'The Little Prince' is a fragile allegory in book form by Antoine de Saint-Exupéry. Millions of copies of the book have been sold in multiple languages. In college, our student group spent hours discussing it. It was my ex-husband's favorite book. The message it delivers is subtle, thoughtful and delicate. The illusive quality of the book is translated to film in this musical version by writer Alan Jay Lerner.
In the movie, the little prince is played by a handsome, pint-sized English child named Steven Warner with an ethereal voice. He's a beautiful blond boy and dressed up in his princely costume, he has a commanding presence. As far as I know, Steven Warner never pursued a career in theater or movies.
Actor Richard Kiley plays the wandering earthman. Kiley uses his robust voice on songs with precious lyrics that are sometimes caught up in unusual rhyme rather than reason. But Kiley's gorgeous baritone can be astounding and inspiring.
The story itself preaches the cause against wars and artificial borders between people. The peaceful allegory is not particularly easy to understand. Much of it deals with the problem of accepting responsibility. That's a tough thing to explain, especially to young children. Adults who have read the original book may form a cult following for this film, but if you take a child under twelve years of age, parents should be prepared to do some explaining of the film's message.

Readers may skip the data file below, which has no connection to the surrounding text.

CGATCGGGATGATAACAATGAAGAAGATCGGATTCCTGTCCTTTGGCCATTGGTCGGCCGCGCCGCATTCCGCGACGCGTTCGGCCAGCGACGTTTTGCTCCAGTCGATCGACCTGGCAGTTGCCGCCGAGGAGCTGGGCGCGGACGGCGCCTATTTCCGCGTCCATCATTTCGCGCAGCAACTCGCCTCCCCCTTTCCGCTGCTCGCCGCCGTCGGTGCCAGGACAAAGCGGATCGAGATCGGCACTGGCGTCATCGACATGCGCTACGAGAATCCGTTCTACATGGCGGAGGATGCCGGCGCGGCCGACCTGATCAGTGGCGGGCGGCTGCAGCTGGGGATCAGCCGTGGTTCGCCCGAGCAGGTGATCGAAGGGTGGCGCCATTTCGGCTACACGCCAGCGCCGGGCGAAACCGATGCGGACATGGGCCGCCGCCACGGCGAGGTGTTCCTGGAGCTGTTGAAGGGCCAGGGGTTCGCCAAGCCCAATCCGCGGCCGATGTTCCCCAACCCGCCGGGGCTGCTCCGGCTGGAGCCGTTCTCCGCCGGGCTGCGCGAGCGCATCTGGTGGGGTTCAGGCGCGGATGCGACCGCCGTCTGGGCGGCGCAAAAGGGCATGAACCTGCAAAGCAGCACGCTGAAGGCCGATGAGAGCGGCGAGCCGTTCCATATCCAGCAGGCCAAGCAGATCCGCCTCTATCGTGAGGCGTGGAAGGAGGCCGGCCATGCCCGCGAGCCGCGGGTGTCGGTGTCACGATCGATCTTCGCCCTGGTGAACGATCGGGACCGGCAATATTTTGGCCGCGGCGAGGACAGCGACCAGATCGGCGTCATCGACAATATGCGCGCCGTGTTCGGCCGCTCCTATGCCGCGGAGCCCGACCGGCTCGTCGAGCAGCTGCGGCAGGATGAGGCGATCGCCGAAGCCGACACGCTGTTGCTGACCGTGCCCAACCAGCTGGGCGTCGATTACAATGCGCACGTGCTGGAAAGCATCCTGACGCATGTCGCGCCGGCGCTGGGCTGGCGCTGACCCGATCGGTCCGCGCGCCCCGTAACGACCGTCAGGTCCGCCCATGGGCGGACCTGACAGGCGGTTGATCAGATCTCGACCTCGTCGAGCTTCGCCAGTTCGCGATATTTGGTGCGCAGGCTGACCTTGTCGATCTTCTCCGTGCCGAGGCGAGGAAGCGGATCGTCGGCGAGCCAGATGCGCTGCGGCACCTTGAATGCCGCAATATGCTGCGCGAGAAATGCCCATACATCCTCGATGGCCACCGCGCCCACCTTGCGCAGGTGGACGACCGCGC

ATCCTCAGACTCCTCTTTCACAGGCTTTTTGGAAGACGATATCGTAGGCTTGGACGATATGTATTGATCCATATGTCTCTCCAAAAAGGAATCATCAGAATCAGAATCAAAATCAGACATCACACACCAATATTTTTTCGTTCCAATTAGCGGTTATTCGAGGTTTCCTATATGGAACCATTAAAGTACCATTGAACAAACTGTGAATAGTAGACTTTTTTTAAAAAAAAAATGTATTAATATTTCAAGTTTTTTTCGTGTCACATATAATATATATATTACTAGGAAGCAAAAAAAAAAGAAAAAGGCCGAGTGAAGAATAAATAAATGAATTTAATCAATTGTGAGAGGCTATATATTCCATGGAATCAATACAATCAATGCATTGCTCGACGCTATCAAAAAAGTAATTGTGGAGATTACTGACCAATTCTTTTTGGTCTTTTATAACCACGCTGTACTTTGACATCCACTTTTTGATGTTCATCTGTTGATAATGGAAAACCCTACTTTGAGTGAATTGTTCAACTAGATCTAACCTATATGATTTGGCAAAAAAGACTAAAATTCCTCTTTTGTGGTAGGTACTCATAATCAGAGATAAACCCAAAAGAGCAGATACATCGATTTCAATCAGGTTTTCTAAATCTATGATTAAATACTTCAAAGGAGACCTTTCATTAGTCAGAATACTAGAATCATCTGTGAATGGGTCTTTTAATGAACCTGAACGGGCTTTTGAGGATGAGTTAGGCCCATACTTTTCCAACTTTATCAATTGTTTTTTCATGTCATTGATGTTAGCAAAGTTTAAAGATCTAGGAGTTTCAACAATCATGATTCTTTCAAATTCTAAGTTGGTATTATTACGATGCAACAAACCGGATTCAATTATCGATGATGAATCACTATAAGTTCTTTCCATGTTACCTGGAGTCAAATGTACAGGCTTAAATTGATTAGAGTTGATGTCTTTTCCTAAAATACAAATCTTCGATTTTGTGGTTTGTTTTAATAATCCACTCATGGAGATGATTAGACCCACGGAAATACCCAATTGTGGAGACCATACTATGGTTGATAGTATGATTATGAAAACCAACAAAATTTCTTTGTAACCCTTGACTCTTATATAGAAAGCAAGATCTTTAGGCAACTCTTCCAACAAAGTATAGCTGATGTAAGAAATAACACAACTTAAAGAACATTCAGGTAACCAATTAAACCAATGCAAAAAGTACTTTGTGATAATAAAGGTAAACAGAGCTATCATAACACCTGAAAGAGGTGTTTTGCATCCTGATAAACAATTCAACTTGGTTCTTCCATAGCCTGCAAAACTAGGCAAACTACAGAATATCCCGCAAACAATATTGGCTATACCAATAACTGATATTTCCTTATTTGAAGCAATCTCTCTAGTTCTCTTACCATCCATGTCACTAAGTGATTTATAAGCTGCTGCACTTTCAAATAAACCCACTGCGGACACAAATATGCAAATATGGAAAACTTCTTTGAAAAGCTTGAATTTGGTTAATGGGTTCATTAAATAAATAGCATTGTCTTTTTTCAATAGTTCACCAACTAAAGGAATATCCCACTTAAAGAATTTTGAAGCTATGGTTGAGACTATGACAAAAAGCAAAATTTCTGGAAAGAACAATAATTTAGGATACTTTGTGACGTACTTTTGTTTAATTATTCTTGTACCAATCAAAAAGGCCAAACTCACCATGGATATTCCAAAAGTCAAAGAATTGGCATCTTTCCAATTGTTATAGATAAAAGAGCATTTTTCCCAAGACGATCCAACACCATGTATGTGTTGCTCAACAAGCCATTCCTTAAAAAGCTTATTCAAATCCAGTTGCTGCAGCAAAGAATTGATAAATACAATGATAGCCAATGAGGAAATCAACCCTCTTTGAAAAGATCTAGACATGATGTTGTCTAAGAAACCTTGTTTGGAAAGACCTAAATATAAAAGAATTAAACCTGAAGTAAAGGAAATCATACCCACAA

Best song in the movie is sung by Bob Fosse, who directed "Cabaret" and the movie "Lenny." Fosse sings and dances the part of "A Snake in the Grass." He's a slithering, sibilant, black-suited soul with snakeskin spats. Fosse's dancing is accurate and inspired. It comes like an oasis of fresh, realistic spirit in the parched, imaginary desert of Saint-Exupéry's mind.
Production values are excellent, with Christopher Callis' flawless photography, Norman Reyonolds' art direction, and Johny Barry's production design handled in fine fashion. Producer Stanley Donen might have taken a cue from the book's primary message. "It's only with the heart that one can see clearly. What's essential is invisible to the eye." That's a very difficult premise to work out in a visual film. The movie is now available on DVD for those who wish to experience it. It's probably an acquired taste, and I still treasure it for personal reasons.
I give this movie a B- on Ellen's Entertainment Report Card.
For more information on 'The Little Prince' (1974), please link to:
(After the movie was gone from theaters, I purchased a vinyl recording of the music, which my husband transferred to audiotape cassette. The score to 'The Little Prince' became a favorite of mine for years, perhaps because I had a cute little son. I played that tape so many times, it because unusable. A few years ago, I purchased a VHS copy of the film from a seller at Amazon.com. My two grandchildren watched it once and they were both very bored! Perhaps this is a children's story for adults, if there is such a category!)
Saturday, July 18, 2009
at 11:04:00 AM